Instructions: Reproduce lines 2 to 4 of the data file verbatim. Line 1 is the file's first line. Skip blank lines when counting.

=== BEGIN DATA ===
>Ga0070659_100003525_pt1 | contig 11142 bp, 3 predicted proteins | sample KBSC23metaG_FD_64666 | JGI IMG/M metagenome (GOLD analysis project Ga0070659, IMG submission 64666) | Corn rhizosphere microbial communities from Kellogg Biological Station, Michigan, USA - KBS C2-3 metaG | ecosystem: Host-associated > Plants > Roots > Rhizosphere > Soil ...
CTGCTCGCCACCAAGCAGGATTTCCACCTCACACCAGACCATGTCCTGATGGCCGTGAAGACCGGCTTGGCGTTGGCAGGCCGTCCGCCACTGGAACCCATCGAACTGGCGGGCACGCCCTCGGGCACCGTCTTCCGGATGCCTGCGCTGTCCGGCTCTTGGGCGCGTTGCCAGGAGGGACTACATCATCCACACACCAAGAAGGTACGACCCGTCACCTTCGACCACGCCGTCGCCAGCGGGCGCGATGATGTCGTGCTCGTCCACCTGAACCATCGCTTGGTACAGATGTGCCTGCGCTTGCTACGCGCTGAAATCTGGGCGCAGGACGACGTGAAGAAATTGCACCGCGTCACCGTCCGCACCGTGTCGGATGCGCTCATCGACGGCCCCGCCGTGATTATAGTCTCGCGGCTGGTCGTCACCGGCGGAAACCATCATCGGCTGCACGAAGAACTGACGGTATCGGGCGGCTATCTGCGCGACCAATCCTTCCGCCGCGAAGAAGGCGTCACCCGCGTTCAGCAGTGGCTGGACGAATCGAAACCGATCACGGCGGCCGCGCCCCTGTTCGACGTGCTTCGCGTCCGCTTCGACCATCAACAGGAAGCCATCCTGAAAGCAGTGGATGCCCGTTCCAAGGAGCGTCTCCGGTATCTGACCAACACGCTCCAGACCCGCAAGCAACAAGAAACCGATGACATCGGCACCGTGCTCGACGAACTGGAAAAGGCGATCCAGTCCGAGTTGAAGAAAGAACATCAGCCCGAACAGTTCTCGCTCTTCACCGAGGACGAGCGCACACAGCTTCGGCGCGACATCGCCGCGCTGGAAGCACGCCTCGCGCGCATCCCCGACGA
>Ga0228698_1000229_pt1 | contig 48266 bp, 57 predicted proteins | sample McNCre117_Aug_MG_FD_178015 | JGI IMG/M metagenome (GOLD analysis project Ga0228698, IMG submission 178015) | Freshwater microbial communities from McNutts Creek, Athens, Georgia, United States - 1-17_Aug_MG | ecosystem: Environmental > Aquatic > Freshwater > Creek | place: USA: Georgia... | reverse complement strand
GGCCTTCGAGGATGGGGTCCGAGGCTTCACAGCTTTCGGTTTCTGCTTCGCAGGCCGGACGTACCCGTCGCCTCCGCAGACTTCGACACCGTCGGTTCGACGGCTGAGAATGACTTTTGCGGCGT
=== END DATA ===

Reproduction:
CTGCTCGCCACCAAGCAGGATTTCCACCTCACACCAGACCATGTCCTGATGGCCGTGAAGACCGGCTTGGCGTTGGCAGGCCGTCCGCCACTGGAACCCATCGAACTGGCGGGCACGCCCTCGGGCACCGTCTTCCGGATGCCTGCGCTGTCCGGCTCTTGGGCGCGTTGCCAGGAGGGACTACATCATCCACACACCAAGAAGGTACGACCCGTCACCTTCGACCACGCCGTCGCCAGCGGGCGCGATGATGTCGTGCTCGTCCACCTGAACCATCGCTTGGTACAGATGTGCCTGCGCTTGCTACGCGCTGAAATCTGGGCGCAGGACGACGTGAAGAAATTGCACCGCGTCACCGTCCGCACCGTGTCGGATGCGCTCATCGACGGCCCCGCCGTGATTATAGTCTCGCGGCTGGTCGTCACCGGCGGAAACCATCATCGGCTGCACGAAGAACTGACGGTATCGGGCGGCTATCTGCGCGACCAATCCTTCCGCCGCGAAGAAGGCGTCACCCGCGTTCAGCAGTGGCTGGACGAATCGAAACCGATCACGGCGGCCGCGCCCCTGTTCGACGTGCTTCGCGTCCGCTTCGACCATCAACAGGAAGCCATCCTGAAAGCAGTGGATGCCCGTTCCAAGGAGCGTCTCCGGTATCTGACCAACACGCTCCAGACCCGCAAGCAACAAGAAACCGATGACATCGGCACCGTGCTCGACGAACTGGAAAAGGCGATCCAGTCCGAGTTGAAGAAAGAACATCAGCCCGAACAGTTCTCGCTCTTCACCGAGGACGAGCGCACACAGCTTCGGCGCGACATCGCCGCGCTGGAAGCACGCCTCGCGCGCATCCCCGACGA
>Ga0228698_1000229_pt1 | contig 48266 bp, 57 predicted proteins | sample McNCre117_Aug_MG_FD_178015 | JGI IMG/M metagenome (GOLD analysis project Ga0228698, IMG submission 178015) | Freshwater microbial communities from McNutts Creek, Athens, Georgia, United States - 1-17_Aug_MG | ecosystem: Environmental > Aquatic > Freshwater > Creek | place: USA: Georgia... | reverse complement strand
GGCCTTCGAGGATGGGGTCCGAGGCTTCACAGCTTTCGGTTTCTGCTTCGCAGGCCGGACGTACCCGTCGCCTCCGCAGACTTCGACACCGTCGGTTCGACGGCTGAGAATGACTTTTGCGGCGT